A Punter’s Perspective #39: Warren “Arch” Bishop: Bush folklore for the kids

Arch Bishop (centre) at 2012 Illawarra Folk Festival with Peter 'Pearl' McLeod, Rick Saur, Rosie McDonald and Billy Arnett
Arch Bishop (centre) at 2012 Illawarra Folk Festival with Peter ‘Pearl’ McLeod, Rick Saur, Rosie McDonald and Billy Arnett. Photo by Bill Quinn.

A Punter’s Perspective

Random observations on the wide, weird world of folk from the side of the stage

#39 Warren “Arch” Bishop: Bush folklore for the kids

First published in Trad and Now magazine, December 2012

When I was introduced to “Arch Bishop” at Cobargo Folk Festival in 2007, it took a while to confirm there wasn’t some sort of wind-up going on. (After I’d genuflected, crossed myself, mumbled ‘Your Excellency’, and kissed his ring – just in case).

Warren Bishop (universally known as Arch or Archie) is a master of the straight-face. He even got me hook, line and sinker when I rang for this interview, though I can’t repeat the story here until ‘Trad and Now’ magazine develops a sealed section.

“Arch” is a larger than life part of the New South Wales folk festival scene as a poet, story-teller and raconteur. He’s a man who loves to laugh – especially if he’s sharing the joke with others.

And stories. He’s got more stories than….. a very tall building that has lots of floors. Lately he’s been finding new horizons for this mastery of the spoken word, and it was these developments and potential new pursuits I was keen to talk with him about. Continue reading

A Punter’s Perspective #38: The Good Intentions — Americana from the UK

Peter Davies and Gabi Monk. Image courtesy of The Good Intentions.
Peter Davies and Gabi Monk. Image courtesy of The Good Intentions.

A Punter’s Perspective

Random observations on the wide, weird world of folk from the side of the stage

#38 The Good Intentions: Americana from the UK

First published on the Timber and Steel blog on 5 November 2012
Second published in Trad and Now magazine, November 2012

For 20 to 30 years, I’ve been aware of the UK TV series ‘7 Up’ and its sequels without ever having watched them. I’ve wanted to, but as they’ve come along in seven-yearly updates, I’ve had this chronologically pedantic need to see them in order.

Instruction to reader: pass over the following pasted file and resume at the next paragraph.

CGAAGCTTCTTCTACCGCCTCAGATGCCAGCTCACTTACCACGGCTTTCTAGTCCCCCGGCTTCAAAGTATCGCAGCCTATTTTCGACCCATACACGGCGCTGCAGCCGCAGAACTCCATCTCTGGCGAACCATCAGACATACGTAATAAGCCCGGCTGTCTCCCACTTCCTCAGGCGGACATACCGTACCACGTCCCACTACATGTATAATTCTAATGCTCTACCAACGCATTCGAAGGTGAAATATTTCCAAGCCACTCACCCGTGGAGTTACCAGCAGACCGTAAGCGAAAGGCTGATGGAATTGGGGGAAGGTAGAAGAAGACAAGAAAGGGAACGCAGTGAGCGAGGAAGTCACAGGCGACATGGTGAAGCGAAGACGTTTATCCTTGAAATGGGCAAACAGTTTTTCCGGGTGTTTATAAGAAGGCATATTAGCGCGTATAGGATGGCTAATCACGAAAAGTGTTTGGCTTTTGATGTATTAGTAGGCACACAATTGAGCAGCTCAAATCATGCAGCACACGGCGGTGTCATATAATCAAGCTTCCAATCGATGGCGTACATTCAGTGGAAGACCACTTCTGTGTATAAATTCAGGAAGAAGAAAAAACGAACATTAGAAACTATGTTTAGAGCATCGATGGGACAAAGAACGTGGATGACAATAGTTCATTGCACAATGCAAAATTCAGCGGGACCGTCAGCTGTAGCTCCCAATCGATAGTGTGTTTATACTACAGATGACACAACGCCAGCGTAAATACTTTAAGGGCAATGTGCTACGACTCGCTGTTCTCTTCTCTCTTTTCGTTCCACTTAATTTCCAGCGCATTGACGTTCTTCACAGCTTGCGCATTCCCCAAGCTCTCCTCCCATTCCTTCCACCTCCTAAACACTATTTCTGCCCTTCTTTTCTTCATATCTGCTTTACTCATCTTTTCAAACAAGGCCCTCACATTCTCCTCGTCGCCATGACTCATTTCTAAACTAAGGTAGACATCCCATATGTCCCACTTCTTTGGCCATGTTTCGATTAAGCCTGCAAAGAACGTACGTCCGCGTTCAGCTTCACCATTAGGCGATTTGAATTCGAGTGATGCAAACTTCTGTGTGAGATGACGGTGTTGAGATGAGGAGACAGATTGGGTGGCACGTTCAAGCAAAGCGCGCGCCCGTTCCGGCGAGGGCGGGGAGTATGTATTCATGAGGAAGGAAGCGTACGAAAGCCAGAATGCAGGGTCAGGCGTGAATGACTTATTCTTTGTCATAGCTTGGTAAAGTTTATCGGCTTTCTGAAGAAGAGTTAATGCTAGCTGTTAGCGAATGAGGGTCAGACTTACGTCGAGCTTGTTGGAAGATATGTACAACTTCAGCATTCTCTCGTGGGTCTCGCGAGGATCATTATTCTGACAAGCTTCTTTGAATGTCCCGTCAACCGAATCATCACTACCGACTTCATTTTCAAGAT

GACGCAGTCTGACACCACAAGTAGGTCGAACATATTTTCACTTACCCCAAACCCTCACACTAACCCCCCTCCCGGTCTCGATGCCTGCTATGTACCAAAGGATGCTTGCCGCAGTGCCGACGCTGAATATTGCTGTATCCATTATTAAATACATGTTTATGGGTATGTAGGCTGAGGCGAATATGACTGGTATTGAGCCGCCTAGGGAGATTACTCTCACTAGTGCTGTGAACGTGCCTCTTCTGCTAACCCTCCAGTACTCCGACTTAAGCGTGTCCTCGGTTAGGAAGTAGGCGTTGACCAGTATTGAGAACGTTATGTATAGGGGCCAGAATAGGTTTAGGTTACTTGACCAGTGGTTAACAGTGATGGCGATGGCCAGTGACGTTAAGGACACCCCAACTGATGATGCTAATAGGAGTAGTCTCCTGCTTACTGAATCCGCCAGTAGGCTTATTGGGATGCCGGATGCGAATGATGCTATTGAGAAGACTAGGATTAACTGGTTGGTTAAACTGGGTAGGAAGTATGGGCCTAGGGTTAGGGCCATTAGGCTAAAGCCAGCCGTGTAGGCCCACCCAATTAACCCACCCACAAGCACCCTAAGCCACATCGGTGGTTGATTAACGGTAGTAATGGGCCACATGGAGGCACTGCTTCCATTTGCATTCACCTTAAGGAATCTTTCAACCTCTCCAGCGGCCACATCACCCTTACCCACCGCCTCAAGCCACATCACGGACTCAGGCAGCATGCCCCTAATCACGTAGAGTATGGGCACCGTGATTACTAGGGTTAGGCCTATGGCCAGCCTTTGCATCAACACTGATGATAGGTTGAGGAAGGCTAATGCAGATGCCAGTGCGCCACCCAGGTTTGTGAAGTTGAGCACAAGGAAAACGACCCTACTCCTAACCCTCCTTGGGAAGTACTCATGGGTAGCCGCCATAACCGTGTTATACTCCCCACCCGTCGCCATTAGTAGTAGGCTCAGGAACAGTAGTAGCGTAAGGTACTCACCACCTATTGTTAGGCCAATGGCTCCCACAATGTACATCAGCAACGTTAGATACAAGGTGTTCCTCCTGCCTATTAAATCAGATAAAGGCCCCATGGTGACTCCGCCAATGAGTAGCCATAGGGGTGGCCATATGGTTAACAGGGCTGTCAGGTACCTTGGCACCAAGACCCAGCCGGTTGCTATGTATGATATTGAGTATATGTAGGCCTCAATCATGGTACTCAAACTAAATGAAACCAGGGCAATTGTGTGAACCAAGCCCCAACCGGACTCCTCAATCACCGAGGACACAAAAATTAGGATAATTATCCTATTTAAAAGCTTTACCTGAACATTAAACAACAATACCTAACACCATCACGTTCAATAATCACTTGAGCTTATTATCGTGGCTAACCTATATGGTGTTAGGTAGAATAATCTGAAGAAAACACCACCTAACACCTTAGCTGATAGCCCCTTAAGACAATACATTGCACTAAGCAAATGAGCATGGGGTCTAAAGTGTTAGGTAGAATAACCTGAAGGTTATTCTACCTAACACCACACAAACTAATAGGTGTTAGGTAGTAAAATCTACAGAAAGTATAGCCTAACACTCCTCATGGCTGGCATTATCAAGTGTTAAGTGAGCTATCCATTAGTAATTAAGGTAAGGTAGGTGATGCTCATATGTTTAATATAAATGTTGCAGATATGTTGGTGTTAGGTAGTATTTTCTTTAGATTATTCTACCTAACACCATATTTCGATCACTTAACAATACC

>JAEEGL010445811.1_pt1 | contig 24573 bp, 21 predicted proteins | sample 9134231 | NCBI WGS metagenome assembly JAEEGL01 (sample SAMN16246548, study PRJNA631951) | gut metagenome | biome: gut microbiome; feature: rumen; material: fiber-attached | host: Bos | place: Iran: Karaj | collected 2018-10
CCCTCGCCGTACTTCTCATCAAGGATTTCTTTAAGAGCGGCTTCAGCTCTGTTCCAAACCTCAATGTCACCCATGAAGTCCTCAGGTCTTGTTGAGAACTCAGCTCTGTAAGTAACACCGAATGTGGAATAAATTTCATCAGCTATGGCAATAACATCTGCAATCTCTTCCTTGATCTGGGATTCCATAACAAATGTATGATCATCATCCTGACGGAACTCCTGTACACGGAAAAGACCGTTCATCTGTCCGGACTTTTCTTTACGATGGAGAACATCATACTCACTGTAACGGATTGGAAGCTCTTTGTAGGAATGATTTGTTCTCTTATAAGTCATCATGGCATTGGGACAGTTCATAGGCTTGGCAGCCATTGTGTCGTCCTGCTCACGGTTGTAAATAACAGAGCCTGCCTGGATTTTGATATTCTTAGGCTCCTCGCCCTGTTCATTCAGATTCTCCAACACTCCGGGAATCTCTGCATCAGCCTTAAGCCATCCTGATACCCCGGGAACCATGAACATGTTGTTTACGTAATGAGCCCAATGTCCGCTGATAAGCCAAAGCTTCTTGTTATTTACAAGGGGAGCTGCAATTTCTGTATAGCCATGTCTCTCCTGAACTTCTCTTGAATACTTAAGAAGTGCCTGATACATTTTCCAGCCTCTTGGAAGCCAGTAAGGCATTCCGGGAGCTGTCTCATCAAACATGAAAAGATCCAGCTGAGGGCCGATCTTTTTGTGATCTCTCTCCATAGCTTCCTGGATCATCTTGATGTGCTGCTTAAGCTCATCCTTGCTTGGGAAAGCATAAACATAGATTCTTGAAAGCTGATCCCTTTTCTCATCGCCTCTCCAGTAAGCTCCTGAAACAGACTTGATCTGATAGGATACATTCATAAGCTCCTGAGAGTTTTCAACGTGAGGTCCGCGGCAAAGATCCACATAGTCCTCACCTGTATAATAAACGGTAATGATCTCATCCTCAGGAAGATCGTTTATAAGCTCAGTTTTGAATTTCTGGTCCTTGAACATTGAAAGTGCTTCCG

I mean, you wouldn’t start watching Star Wars at Episode IV now, would you?

Oh wait…

(I should mention at this point that the ‘7 Up’ mentioned here is not a carbonated beverage, and the ’56 Up’ that will soon be mentioned is not the middle-aged version with added cranberry juice, added fibre and iron supplements for the senior on the go. Click on the above link for a catch-up on this TV series that chronicles the changing lives of a group of Britons at seven-yearly intervals, starting at age seven.)

Fearing I might not live long enough to see them in order, my initiation to the series was the redux of ‘42 Up’ at the end of October on SBS TV in Australia, and then two days later, the debut of the latest offering: ’56 Up’.

My interest was slightly piqued in ’42 Up’ when the show’s host mentioned that a couple of participants had pulled out along the way. I idly wondered whether they would rejoin at a later point.

Sure enough, one of the first vignettes in ’56 Up’ included one R. Peter Davies, and when he quite clearly stated his reason for rejoining the program, I literally clapped and applauded:

Peter wanted to get some publicity for his independent band.

There may be more worthy causes but they’re not springing to mind right now.

Before the segment was over, I was looking up ‘The Good Intentions’ on social media, and through the wonders of technology, mutually agreeable diaries, and time zone differences, just under four days later, I had phone and recording device perched precariously on the compost bin under the carport, and was having a chat with Peter Davies and Gabi Monk, two-thirds of the band that also includes Francesco Roskell. Continue reading